The Absolutely True Diary of a Part-Time Indian | Study Guide

Sherman Alexie

Download a PDF to print or study offline.

Study Guide
Cite This Study Guide

How to Cite This Study Guide

quotation mark graphic
MLA

Bibliography

Course Hero. "The Absolutely True Diary of a Part-Time Indian Study Guide." Course Hero. 12 Dec. 2016. Web. 24 Feb. 2018. <https://www.coursehero.com/lit/The-Absolutely-True-Diary-of-a-Part-Time-Indian/>.

In text

(Course Hero)

APA

Bibliography

Course Hero. (2016, December 12). The Absolutely True Diary of a Part-Time Indian Study Guide. In Course Hero. Retrieved February 24, 2018, from https://www.coursehero.com/lit/The-Absolutely-True-Diary-of-a-Part-Time-Indian/

In text

(Course Hero, 2016)

Chicago

Bibliography

Course Hero. "The Absolutely True Diary of a Part-Time Indian Study Guide." December 12, 2016. Accessed February 24, 2018. https://www.coursehero.com/lit/The-Absolutely-True-Diary-of-a-Part-Time-Indian/.

Footnote

Course Hero, "The Absolutely True Diary of a Part-Time Indian Study Guide," December 12, 2016, accessed February 24, 2018, https://www.coursehero.com/lit/The-Absolutely-True-Diary-of-a-Part-Time-Indian/.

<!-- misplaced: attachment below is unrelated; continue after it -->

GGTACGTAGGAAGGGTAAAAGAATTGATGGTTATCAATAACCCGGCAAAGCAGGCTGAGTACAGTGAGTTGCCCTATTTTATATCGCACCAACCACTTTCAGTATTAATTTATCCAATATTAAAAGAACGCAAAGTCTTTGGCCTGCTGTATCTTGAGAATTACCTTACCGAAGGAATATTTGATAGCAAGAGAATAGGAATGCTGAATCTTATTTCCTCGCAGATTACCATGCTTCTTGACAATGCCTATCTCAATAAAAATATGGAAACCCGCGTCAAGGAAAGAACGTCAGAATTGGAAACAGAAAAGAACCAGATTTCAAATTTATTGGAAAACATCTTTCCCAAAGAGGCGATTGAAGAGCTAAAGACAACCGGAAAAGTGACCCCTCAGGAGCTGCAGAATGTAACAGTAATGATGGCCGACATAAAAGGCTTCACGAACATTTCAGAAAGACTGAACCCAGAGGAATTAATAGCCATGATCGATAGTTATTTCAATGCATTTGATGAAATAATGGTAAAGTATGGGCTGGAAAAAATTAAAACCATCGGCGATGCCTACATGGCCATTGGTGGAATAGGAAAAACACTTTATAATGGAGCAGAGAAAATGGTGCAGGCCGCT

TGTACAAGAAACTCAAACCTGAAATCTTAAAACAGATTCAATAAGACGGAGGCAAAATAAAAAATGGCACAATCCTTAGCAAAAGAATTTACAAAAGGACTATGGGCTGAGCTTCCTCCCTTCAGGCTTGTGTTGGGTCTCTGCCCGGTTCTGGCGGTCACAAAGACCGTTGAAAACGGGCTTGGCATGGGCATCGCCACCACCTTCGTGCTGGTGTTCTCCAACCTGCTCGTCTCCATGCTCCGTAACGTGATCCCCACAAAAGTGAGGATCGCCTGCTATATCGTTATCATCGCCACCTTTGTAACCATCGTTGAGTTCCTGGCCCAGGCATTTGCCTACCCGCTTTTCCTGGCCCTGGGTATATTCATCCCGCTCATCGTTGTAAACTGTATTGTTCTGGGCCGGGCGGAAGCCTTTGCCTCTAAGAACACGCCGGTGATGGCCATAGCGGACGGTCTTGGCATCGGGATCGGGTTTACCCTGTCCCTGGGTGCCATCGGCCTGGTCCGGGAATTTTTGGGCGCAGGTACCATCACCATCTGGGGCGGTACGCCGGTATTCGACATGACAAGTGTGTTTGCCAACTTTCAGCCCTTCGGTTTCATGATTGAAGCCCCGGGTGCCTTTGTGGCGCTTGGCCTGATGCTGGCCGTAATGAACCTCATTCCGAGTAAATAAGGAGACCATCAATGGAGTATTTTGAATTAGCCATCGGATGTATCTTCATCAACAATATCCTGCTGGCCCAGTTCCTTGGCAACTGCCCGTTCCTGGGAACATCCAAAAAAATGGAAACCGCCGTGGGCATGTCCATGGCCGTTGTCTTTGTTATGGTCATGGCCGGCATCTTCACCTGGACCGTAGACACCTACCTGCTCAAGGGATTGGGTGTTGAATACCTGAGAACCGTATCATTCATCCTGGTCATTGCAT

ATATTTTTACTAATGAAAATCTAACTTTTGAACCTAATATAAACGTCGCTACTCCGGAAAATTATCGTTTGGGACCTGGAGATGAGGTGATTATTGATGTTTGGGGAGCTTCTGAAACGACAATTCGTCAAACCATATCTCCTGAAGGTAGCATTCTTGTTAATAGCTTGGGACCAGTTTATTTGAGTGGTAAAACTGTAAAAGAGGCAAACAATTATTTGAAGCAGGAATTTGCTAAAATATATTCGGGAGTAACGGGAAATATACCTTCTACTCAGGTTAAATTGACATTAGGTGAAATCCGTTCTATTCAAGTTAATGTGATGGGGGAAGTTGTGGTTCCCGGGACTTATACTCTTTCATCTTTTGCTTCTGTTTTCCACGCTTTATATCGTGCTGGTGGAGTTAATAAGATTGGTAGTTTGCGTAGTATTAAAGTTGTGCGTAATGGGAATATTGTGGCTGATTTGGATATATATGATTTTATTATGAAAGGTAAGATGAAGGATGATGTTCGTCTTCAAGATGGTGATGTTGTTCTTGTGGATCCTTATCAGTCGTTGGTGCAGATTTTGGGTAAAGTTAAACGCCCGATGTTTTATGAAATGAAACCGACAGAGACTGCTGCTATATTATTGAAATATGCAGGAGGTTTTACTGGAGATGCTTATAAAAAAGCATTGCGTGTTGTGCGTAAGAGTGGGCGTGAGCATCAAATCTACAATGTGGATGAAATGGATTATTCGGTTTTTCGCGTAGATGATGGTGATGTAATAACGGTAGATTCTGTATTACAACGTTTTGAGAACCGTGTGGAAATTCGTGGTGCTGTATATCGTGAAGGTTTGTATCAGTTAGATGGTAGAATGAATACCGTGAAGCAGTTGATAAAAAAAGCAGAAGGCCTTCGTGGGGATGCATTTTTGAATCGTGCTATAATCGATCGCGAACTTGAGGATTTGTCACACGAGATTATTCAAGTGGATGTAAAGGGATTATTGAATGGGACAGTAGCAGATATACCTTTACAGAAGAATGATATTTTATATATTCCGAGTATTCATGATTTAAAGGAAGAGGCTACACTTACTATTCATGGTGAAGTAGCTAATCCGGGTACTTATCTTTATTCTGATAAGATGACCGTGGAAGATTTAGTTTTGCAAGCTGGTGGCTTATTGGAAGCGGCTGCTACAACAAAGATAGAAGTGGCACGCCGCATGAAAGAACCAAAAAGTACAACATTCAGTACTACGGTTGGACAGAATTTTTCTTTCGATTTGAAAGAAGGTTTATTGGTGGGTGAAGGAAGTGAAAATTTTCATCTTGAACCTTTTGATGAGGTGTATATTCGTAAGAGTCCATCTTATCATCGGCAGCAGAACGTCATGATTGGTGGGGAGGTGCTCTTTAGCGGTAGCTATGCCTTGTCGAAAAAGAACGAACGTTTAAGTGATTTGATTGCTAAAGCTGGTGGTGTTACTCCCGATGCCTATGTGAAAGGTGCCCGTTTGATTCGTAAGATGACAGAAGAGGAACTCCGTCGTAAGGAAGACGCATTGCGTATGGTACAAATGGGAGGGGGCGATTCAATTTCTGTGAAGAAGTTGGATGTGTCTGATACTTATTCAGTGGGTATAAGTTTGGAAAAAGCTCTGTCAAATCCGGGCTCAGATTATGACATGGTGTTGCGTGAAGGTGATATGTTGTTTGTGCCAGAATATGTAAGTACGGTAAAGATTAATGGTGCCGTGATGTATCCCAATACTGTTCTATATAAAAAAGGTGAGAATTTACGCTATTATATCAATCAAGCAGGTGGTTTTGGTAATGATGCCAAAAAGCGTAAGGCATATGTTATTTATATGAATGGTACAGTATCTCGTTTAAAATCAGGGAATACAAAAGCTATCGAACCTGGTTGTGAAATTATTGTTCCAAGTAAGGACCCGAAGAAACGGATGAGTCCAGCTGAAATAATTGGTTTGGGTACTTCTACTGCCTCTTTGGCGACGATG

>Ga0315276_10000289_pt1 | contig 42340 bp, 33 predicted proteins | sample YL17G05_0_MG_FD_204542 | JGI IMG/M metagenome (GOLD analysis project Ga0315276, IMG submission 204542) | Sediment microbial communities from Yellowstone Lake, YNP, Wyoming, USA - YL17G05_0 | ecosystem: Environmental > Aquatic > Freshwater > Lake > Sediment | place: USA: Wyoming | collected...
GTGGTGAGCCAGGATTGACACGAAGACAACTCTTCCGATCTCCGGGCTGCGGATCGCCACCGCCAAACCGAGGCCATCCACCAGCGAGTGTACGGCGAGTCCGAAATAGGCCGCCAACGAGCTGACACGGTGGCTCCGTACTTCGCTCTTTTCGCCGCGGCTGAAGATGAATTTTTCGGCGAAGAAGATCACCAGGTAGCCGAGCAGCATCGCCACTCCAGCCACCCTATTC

The Absolutely True Diary of a Part-Time Indian | Chapter 19 : My Sister Sends Me a Letter | Summary

Share
Share

Summary

Mary writes a brief letter to Junior. She's still job hunting. In the meantime she's decided to write her life story—about leaving her house and finding her home. She misses her family and asks Junior to send her love. Mary encloses a picture of her new house, a trailer, which she calls "the most gorgeous place in the world." Junior sketches the trailer with bumper stickers and a beer can.

Analysis

Mary's foray into the adult world isn't quite a dream come true. She's still optimistic, but she's facing a common disadvantage in the job market, and the home she admires seems small even to Junior. But the spirit and independence in her letter is clear.

As promising as the "Indian Pride" bumper stickers and witty sayings on her trailer are, the beer can is ominous. It foreshadows how Mary's life, like her father's, may revolve around drinking. Young as she is, Mary's not yet achieved the trappings of full adulthood and self-sufficiency; she's floundering a bit. Still, Mary's left the tribe and doesn't even consider Wellpinit home anymore. And she's surviving. Fresh off Junior's conversation with Gordy about the isolation of the weird, Mary's letter and her upbeat attitude (despite her less-than-perfect circumstances) encourage him to stick with it.

Cite This Study Guide

information icon Have study documents to share about The Absolutely True Diary of a Part-Time Indian? Upload them to earn free Course Hero access!

Ask a homework question - tutors are online